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I used distutils to install my python package, with this :

import distutils.core

args = {
    'name' :            'plugh',
    'version' :         '1.0',
    'scripts' :         [ "scripts/plugh" ],
    'packages':         [ "plugh" ],

d = distutils.core.setup(

On linux/mac, it works as expected:

% plugh
hello world

On windows, the script "plugh" does not run:

'plugh' is not recognized as an internal or external command,
operable program or batch file.


I found the bug report at that the \Scripts directory is not added to PATH when you install python, so I applied the workaround described in that ticket (i.e. add C:\Python25\Scripts to PATH)

PATH=c:\Python25\Scripts;C:\Program Files\Legato\nsr\bin;C:\WINDOWS\system32;C:\
WINDOWS;C:\WINDOWS\System32\Wbem;C:\Program Files\QuickTime\QTSystem\;c:\python2

Is this something that just doesn't work on Windows? And if so, how exactly are you supposed to use python scripts on a windows machine?

I suppose that I could detect Windows, and add an additional script to the list, called "plugh.bat" containing something like:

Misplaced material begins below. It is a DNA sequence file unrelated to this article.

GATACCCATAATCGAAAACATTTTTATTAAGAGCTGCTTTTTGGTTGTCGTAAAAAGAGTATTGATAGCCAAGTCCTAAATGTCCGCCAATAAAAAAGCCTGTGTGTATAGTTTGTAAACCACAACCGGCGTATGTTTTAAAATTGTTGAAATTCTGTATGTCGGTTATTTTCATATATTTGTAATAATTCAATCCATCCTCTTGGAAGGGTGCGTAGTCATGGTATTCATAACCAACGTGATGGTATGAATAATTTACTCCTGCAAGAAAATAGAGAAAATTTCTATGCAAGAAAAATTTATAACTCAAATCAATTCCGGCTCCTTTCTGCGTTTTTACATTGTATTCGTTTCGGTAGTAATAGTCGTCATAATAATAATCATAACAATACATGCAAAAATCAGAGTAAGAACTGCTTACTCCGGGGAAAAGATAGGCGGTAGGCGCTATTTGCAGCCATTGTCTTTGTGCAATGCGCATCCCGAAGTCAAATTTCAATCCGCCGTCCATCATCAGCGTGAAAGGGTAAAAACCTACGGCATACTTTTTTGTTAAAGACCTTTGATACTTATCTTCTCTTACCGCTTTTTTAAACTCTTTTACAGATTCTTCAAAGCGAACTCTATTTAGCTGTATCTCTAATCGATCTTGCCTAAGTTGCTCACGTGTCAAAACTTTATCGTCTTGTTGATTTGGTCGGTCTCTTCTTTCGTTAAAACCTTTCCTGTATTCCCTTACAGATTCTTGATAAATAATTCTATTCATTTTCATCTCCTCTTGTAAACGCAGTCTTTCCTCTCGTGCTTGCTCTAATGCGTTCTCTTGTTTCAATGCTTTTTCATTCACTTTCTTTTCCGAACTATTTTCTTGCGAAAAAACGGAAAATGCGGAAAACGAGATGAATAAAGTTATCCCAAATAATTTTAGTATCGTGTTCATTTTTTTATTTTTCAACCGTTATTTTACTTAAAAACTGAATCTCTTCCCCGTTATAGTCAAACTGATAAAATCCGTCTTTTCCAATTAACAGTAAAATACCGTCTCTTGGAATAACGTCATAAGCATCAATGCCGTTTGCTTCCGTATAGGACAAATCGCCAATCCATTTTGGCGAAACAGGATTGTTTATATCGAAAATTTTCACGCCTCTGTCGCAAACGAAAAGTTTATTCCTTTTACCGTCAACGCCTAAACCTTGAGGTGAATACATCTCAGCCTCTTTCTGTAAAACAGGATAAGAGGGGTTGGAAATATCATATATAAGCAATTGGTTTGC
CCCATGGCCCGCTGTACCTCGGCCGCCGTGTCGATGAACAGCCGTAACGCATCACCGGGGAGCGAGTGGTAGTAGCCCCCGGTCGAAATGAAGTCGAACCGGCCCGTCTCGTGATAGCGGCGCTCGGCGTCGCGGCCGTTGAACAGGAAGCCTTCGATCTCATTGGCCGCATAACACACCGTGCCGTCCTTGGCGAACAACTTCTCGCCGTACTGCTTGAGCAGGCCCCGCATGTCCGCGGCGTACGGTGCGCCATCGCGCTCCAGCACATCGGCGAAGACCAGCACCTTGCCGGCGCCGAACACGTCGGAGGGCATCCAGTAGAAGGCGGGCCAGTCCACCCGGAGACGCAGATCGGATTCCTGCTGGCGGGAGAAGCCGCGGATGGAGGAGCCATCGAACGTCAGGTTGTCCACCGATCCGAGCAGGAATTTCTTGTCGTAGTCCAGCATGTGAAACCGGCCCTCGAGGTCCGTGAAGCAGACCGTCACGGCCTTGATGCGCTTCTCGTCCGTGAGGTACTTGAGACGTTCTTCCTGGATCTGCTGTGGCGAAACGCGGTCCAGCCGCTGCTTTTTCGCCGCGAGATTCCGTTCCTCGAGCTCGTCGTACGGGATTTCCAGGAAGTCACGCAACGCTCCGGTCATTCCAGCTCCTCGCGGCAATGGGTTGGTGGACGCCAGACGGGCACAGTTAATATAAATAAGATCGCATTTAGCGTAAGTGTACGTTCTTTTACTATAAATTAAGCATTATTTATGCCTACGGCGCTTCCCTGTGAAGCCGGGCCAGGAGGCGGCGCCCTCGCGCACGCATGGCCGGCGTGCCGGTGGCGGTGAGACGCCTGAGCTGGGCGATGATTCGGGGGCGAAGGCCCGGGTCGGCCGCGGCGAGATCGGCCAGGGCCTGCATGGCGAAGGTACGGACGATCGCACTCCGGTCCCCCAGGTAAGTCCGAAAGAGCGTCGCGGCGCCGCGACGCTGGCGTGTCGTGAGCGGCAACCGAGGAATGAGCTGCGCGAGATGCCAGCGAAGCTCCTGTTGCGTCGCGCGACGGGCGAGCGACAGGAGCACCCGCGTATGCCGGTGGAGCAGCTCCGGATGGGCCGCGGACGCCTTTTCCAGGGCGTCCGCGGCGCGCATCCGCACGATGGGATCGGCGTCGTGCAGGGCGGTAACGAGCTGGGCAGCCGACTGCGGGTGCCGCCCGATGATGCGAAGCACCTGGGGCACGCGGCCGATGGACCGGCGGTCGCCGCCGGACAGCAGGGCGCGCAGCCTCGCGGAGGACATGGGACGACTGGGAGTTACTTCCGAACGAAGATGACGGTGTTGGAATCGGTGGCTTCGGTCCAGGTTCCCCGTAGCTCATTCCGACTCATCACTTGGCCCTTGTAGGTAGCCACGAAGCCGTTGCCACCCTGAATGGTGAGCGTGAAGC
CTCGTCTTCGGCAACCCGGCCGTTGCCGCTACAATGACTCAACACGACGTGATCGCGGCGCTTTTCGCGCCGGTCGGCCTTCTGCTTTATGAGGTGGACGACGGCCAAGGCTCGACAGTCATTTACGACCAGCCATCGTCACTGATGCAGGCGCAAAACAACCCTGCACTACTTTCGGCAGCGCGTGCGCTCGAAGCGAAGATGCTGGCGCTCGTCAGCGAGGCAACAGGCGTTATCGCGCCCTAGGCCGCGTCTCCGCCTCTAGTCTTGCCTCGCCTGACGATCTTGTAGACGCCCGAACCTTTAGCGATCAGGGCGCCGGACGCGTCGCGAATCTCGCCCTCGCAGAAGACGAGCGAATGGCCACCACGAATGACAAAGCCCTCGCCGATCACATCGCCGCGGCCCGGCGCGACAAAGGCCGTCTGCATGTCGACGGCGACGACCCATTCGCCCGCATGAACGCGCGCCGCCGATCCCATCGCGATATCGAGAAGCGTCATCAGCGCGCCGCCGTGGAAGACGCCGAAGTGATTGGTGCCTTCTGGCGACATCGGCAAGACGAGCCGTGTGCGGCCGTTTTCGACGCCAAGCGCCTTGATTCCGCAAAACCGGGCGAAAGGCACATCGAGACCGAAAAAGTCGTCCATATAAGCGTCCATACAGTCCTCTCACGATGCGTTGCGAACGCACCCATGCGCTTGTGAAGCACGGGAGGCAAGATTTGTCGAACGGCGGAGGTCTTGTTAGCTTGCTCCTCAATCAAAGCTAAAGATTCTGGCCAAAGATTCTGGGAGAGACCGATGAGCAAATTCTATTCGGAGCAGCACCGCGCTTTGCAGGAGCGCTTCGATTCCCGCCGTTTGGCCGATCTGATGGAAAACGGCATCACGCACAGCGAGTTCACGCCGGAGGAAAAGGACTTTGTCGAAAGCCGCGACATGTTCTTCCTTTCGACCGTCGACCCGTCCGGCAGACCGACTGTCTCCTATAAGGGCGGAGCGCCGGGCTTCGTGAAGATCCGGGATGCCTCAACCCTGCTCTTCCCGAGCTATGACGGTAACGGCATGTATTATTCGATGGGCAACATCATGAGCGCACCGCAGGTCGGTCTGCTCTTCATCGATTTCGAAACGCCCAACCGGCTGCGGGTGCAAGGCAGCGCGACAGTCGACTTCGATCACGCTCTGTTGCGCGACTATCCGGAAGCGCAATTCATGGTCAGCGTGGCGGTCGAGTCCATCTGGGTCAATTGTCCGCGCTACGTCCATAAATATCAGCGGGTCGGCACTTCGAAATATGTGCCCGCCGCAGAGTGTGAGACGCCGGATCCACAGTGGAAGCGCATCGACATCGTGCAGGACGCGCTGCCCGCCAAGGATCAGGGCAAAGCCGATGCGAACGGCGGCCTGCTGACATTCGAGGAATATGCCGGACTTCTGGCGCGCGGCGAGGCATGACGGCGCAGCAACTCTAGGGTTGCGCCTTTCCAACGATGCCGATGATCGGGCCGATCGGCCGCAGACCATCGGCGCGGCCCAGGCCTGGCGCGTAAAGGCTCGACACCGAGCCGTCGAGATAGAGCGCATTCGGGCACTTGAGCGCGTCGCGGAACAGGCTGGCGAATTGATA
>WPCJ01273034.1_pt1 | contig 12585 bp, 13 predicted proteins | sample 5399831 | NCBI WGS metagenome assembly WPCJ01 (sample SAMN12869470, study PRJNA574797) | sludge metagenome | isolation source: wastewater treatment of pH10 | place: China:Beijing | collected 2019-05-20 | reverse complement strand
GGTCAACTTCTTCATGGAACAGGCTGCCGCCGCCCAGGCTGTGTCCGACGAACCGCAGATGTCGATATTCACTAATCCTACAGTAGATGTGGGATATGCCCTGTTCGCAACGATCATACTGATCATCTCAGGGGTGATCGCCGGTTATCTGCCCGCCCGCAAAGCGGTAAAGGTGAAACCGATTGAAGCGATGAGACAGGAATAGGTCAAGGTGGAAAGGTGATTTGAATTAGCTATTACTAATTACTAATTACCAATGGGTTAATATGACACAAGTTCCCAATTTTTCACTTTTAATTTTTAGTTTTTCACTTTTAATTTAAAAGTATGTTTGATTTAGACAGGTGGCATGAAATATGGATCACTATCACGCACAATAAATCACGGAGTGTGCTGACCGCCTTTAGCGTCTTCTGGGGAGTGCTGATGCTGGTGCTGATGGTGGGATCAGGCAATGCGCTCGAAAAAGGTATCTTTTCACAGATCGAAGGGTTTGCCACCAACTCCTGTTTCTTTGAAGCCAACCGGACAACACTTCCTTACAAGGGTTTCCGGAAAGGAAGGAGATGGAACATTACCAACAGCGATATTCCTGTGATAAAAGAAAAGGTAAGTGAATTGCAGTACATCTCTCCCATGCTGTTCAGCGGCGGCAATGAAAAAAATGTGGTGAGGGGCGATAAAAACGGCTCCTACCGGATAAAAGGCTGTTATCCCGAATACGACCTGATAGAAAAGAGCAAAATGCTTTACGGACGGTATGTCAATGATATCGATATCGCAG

@echo off
c:\python25\python.exec c:\python25\scripts\plugh %1 %2 %3 %4 %5 %6 %7 %8 %9

but is that really the right answer here? I would have thought that with all the customizations that distutils contains for windows, there would be a better answer than that.

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BTW, the parameters sequence %1 %2 %3 %4 %5 %6 %7 %8 %9 could be replaced with %* if you just need to pass all batch input to pyhton script (or any other executable). – dreikanter Jun 3 '12 at 13:33

windows uses the extension of the file to determine how it will run.

Name your file and use on the prompt to call it.

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In case you want the user to click on the .py file, you can associate .py files with pythonw.exe instead of python.exe so that the terminal does not stay open: – John Paulett Dec 2 '09 at 1:25
  1. If you use ActivePython, it will already add the C:\PythonXY\Scripts directory to your %PATH% (ActivePython 2.6 additionally adds PEP 370's %APPDATA%\Python\Scripts to %PATH%) during the installation.

  2. For deploying scripts on Windows machine, better use Distribute which will take care of installing .exe wrappers for your scripts and invoking the actual Python with which your package was installed (to avoid conflict with multiple Python installations -- so naming your script to end .py is just not enough). For more on this topic, read about entry points in Distribute documentation.

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